NOTE: Not every nutrient has a %DV. You can see it’s missing for things like cholesterol, sugar, and protein. This is because there isn’t an agreed “official” %DV for that nutrient. The good news is that the new Nutrition Facts tables will include a %DV for sugar. Keep your eyes out for that.

Step 3: Middle of the table (e.g. Calories, fat, cholesterol, sodium, potassium, carbohydrates, and protein)

Calories are pretty straight forward. Here, a ¼ cup (30 g) of walnuts has 200 calories.

Fat is bolded for a reason. That 19 g of fat (29% DV) is total fat. That includes the non-bolded items underneath it. Here, 19 g of total fat includes 1.5 g saturated fat, (19 g – 1.5 g = 17.5 g) unsaturated fat, and 0 g trans fat. (Yes, unsaturated fats including mono- and poly-unsaturated are not on the label, so you need to do a quick subtraction).

Cholesterol, sodium, and potassium are all measured in mg. Ideally, aim for around 100% of potassium and sodium each day. It’s easy to overdo sodium, especially if you grab pre-made, restaurant foods, or snacks. Keep an eye on this number if sodium can be a problem for you (e.g. if your doctor mentioned it, if you have high blood pressure or kidney problems, etc.).

Carbohydrate, like fat, is bolded because it is total carbohydrates. It includes the non-bolded items underneath it like fiber, sugar, and starch (not shown). Here, 30 g of walnuts contain 3 g of carbohydrates; that 3 g are all fiber. There is no sugar or starch. And as you can see, 3 g of fiber is 12% of your daily value for fiber.

🥜Proteins, like calories, are pretty straight forward as well. Here, a ¼ cup (30 g) of walnuts contains 5 g of protein.

Step 4: Bottom of the table (e.g. vitamins & minerals)

The vitamins and minerals listed at the bottom of the table are also straightforward. The new labels will list potassium, calcium, and iron. Yes, potassium will drop from the middle of the table to the bottom, and both vitamins A & C will become optional.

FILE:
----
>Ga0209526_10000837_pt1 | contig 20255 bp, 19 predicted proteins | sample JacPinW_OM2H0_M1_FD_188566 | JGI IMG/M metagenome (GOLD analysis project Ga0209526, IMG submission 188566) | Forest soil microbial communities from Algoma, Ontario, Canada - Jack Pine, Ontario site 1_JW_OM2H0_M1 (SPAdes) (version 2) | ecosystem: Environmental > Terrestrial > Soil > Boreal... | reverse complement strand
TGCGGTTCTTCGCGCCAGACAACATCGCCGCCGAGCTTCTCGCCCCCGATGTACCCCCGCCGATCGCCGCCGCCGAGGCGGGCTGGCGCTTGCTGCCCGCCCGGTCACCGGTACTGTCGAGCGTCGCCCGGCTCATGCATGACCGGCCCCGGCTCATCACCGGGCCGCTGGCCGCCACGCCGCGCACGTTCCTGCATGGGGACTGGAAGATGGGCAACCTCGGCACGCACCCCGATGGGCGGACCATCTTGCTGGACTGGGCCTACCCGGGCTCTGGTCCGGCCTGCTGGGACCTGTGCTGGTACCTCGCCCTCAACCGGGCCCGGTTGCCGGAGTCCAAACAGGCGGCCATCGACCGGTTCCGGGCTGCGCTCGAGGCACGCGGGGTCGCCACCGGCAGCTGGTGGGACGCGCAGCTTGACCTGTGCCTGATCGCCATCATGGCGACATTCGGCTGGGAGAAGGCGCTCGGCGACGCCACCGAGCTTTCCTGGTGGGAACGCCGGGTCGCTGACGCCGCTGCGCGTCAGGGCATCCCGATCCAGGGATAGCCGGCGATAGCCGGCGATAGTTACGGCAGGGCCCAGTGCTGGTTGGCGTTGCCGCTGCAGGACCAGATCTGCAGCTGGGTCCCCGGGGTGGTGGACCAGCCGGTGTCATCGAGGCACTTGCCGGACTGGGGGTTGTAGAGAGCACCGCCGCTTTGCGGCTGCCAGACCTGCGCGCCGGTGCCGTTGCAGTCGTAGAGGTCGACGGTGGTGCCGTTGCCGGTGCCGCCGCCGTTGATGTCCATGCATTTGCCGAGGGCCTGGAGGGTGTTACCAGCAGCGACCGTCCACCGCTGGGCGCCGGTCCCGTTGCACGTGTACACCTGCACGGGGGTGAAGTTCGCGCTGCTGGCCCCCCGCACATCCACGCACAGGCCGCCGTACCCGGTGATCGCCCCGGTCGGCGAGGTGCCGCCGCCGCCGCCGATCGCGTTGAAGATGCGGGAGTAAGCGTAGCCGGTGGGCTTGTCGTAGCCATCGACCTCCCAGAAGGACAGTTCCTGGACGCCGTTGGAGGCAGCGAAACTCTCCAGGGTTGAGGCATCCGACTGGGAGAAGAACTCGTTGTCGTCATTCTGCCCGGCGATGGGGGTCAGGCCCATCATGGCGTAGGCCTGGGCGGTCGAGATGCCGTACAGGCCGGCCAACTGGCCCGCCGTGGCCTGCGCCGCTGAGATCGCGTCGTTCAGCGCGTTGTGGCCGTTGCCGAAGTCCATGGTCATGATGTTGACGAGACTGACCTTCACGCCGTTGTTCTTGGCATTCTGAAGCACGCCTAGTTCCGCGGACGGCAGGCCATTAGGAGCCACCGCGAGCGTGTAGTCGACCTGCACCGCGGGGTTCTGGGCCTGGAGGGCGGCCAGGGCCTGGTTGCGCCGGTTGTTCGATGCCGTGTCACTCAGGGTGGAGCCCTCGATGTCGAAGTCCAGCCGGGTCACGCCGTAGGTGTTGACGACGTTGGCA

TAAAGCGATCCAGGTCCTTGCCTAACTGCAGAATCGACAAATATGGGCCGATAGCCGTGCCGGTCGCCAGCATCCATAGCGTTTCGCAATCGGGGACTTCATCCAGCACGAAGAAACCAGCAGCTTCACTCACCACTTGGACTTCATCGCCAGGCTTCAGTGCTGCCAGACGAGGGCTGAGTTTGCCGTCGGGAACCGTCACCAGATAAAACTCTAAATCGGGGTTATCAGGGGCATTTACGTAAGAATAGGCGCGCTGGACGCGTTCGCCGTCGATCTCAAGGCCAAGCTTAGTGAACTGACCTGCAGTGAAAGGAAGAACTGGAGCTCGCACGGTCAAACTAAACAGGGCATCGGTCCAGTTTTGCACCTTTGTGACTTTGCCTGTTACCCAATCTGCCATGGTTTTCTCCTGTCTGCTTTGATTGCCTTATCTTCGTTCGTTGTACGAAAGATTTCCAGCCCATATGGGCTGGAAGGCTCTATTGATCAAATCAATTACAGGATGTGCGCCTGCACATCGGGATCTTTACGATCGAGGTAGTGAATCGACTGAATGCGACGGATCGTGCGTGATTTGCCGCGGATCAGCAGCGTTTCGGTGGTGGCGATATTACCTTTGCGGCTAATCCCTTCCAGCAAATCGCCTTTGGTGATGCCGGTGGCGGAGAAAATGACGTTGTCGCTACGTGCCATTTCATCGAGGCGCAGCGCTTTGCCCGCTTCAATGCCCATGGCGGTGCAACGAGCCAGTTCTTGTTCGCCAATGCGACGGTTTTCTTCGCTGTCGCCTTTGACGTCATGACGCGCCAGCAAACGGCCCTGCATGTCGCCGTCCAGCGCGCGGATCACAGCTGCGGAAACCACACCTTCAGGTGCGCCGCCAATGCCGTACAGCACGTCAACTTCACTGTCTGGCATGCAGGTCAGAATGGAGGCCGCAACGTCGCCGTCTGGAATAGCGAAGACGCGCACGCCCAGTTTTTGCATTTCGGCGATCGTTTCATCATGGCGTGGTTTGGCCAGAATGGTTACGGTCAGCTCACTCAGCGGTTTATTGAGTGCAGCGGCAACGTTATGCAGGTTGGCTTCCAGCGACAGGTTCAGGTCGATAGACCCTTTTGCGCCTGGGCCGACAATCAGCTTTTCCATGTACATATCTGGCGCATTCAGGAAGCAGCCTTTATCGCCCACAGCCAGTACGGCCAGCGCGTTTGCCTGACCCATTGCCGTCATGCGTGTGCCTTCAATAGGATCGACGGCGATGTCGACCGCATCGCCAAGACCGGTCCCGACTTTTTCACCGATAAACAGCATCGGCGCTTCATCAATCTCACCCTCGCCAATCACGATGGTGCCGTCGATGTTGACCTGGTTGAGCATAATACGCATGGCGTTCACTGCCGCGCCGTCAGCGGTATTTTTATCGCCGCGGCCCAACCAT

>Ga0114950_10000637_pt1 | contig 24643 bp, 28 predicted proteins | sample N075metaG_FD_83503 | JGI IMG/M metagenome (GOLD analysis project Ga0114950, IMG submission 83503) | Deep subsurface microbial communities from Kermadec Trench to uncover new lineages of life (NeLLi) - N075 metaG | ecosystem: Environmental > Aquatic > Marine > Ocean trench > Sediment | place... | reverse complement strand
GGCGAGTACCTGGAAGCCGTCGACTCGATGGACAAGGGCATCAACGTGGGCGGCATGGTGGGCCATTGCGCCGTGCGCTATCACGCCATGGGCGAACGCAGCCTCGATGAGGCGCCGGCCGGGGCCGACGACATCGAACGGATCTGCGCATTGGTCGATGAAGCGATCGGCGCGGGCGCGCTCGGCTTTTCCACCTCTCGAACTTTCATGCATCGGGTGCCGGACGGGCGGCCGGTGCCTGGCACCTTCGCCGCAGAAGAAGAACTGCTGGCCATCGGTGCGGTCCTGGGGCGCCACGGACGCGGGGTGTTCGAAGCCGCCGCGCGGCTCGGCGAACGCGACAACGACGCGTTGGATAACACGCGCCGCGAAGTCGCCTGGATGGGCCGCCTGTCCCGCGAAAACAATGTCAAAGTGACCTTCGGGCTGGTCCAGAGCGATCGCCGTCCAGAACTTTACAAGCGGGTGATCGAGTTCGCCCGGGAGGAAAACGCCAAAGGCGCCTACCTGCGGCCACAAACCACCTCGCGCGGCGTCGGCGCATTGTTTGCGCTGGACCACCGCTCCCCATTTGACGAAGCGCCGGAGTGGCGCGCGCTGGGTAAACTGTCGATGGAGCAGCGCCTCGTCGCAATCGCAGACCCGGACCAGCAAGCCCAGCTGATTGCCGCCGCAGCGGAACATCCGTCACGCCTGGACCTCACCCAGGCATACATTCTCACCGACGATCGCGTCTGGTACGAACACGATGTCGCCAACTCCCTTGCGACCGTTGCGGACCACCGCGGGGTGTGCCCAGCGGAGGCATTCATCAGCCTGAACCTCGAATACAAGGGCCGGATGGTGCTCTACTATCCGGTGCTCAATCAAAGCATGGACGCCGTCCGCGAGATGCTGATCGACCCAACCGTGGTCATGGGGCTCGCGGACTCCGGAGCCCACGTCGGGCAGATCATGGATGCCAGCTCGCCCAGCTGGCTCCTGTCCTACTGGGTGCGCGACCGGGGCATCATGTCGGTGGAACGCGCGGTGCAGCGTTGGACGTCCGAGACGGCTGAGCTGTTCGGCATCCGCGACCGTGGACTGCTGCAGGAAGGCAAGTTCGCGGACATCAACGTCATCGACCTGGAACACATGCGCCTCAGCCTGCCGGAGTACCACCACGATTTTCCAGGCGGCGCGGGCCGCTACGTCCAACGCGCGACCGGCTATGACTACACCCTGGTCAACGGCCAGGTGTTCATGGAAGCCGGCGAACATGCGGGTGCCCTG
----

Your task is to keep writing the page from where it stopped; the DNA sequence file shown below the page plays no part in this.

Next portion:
Manufacturers can add other vitamins and minerals to the bottom of their Nutrition Facts table (this is optional). And you’ll notice that some foods contain a lot more vitamins and minerals than others do.

The Bottom Line

I know it’s hard to follow sometimes, but hopefully this crash course in the Nutrition Facts table was helpful. While you can take it or leave it when it comes to making food decisions, it’s here to stay. And it will change slightly over the next few years.

Do you have questions about it? Have you seen the new labels with a %DV for sugar? If so, leave me a comment below.

 Recipe (walnuts): Delicious & Super-Easy Walnut Snack

Serves 1

8 walnut halves
4 dates, pitted

Instructions

Make a “date sandwich” by squeezing each date between two walnut halves.

Serve & enjoy!

Easy peasy lemon squeezy.

Tip: Try with pecans instead.

Sources:

Nutrition C for FS and A. Labeling & Nutrition – Changes to the Nutrition Facts Label. https://www.fda.gov/Food/GuidanceRegulation/GuidanceDocumentsRegulatoryInformation/LabelingNutrition/ucm385663.htm.